Diamond Like Coatings...a term for high tech coatings that change the surface characteristics making them more durable and heat resistant. Bosch has been using them for several years in their HPFP's.
The new HPFP's run at such high pressures and temperatures that these coatings are being pushed to their limits. There has been a 50% increase in pressure in the last two years. Speculation, backed by good science, is that the coatings are struggling with these higher mechanical demands and chemical reactions created by the petroleum recipes.
Interesting stuff...good thing I have a good friend who can explain it...
Debbie and Savannah the Wonderdachsund
2009 Big Horn 3055RL
2006 Chevrolet Silverado 3500 Dually LTX with the Gold Standard LBZ Engine and Allison Transmission
2011 F350 Lariat SRW CC SB 4WD 6.7 Diesel POS Gone Bye Bye
Thanks for the information guys, we didn't cover this IIRC?? back in high school. Maybe it wasn't invented back then LOL. I really found the following paragraph interesting.
"Peer-reviewed research published in scholarly journals has established that the increases in lifetimes of articles coated with DLC that wear out because of abrasion can be described by the formula f = (g)µ, where g is a number that characterizes the type of DLC, the type of abrasion, the substrate material and ? is the thickness of the DLC coating in ?m. For "low-impact" abrasion (pistons in cylinders, impellers in pumps for sandy liquids, etc.), g for pure ta-C on 304 stainless steel is 66. This means that one-?m thickness (that is ~5% of the thickness of a human hair-end) would increase service lifetime for the article it coated from a week to over a year and two-?m thickness would increase it from a week to 85 years. These are measured values; though in the case of the 2 ?m coating the lifetime was extrapolated from the last time the sample was evaluated until the testing apparatus itself wore out.
There are environmental arguments that a sustainable economy ought to encourage articles not engineered to lower performance or to fail prematurely. This in turn will reduce the need to support greater production of units and their frequent replacement, which might provide an economic disincentive to manufacturers of such devices.
Currently there are about 100 outsource vendors of DLC coatings that are loaded with amounts of graphite and hydrogen and so give much lower g-numbers than 66 on the same substrates."
Houston errr Detroit we might have a problem.
Why does Ford keep stepping on the d&^k with their Diesel engines - they have not made a good since the 7.3! And yet the faithful keep buying them - go figure.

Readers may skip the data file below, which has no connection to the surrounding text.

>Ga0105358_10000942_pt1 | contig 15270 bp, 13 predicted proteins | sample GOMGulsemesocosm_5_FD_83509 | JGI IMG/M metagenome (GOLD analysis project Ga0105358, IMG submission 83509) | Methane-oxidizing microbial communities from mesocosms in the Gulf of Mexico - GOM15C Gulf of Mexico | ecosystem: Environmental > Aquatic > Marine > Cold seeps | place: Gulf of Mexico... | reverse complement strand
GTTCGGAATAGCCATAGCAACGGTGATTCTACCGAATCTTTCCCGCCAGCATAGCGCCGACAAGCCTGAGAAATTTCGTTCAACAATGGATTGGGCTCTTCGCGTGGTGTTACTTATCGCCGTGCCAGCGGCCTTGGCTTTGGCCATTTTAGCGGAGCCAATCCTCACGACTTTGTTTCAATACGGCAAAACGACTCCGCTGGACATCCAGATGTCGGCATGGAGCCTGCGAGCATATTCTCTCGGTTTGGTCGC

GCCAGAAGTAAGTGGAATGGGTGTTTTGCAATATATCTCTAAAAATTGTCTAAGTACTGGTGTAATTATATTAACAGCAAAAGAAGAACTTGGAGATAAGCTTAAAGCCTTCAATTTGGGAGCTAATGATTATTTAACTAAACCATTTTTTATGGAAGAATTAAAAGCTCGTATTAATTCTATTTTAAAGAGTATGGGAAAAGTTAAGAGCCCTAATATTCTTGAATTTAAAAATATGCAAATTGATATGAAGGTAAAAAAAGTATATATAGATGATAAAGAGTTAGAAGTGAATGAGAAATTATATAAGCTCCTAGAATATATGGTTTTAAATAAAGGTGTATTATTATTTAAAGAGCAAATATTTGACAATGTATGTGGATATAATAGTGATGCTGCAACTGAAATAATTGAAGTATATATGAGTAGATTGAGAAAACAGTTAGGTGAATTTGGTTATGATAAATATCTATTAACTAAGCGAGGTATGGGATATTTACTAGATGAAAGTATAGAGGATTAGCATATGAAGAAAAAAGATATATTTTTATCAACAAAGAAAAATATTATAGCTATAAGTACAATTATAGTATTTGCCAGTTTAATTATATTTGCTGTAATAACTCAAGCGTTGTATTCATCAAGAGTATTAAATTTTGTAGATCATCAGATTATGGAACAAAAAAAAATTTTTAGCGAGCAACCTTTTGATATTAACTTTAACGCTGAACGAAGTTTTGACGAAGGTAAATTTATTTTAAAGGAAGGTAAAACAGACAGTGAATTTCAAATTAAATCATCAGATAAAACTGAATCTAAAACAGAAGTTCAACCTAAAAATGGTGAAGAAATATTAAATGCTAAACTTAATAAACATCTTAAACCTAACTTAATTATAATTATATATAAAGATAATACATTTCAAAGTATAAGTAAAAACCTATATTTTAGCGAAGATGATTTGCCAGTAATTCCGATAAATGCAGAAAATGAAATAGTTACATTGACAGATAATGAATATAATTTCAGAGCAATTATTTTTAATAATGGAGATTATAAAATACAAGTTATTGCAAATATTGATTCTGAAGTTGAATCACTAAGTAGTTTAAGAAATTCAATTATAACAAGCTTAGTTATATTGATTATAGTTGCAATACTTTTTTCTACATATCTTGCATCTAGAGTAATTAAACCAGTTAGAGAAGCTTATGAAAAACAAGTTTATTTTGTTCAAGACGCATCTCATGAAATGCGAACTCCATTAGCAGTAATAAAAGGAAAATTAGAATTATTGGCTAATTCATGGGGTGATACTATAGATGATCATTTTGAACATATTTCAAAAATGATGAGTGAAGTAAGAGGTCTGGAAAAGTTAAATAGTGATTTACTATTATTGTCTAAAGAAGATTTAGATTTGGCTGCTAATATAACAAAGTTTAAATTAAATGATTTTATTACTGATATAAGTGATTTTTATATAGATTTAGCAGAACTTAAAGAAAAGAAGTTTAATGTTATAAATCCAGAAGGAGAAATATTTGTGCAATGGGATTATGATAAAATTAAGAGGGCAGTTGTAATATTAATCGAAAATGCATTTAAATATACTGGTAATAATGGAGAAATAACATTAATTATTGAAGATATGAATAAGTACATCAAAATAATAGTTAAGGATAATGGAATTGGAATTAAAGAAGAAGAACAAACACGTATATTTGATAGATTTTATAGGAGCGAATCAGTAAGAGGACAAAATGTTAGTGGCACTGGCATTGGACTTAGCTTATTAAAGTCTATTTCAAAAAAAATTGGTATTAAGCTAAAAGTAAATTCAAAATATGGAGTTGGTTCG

Perhaps not the most delicate way of phrasing it but I have wondered the same thing. I am not so quick to lump the 6.7 in the same pile as the 6.0 or 6.4 but because of the fact that these engines had such well documented problems, I would have expected FORD to really step up on the 6.7 and maybe go beyond what is even fair on the warranty claims just to make it right by their loyal customers. Not so much it appears. Yet the SD continues to lead in sales, even through the dark Oh no 6.0 days, I didnt understand it then, and its no clearer to me now (although even with the issues the 6.7 has, its launch has been 10X better than the previous engines were at this time). GM and Ram should be so lucky as to have a customer base that is as loyal to their brand as the FORD customers are to theirs.
2006 GMC 3500 CC 4X4 D/A
2013 Fuzion 342
2011 RZR Desert Tan
2012 Sea Doo GTX 155
2005 GMC 5500 CC 4X4 D/A
2012 Chevy 2500HD 4X4 6.0 3.73
Circumstantial (not actual) evidence that there may be a problem that Bosch and Ford did not foresee in the design, manufacturing and validation of the Bosch CP 4 series pumps:
The stuff below in plain english:
Relatively commonly used lubricant additives (PAOs)can degrade DLC coatings even under the modest temperature in the experiment (80C)
Oil additives interact with each other on DLCs in a way that is not well understood.
What would those tests show under 30,000psi and 150C?
“A partial degradation of the DLC coating in the HFRR tracks was observed for experiments performed in pure PAO, in PAO containing AP, and PAO containing didodecylamine.” P. 141
“As oil additives are usually used in packages in oil, the investigation of interactions between additives, as well as with the surface, is of the greatest interest. Tribological experiments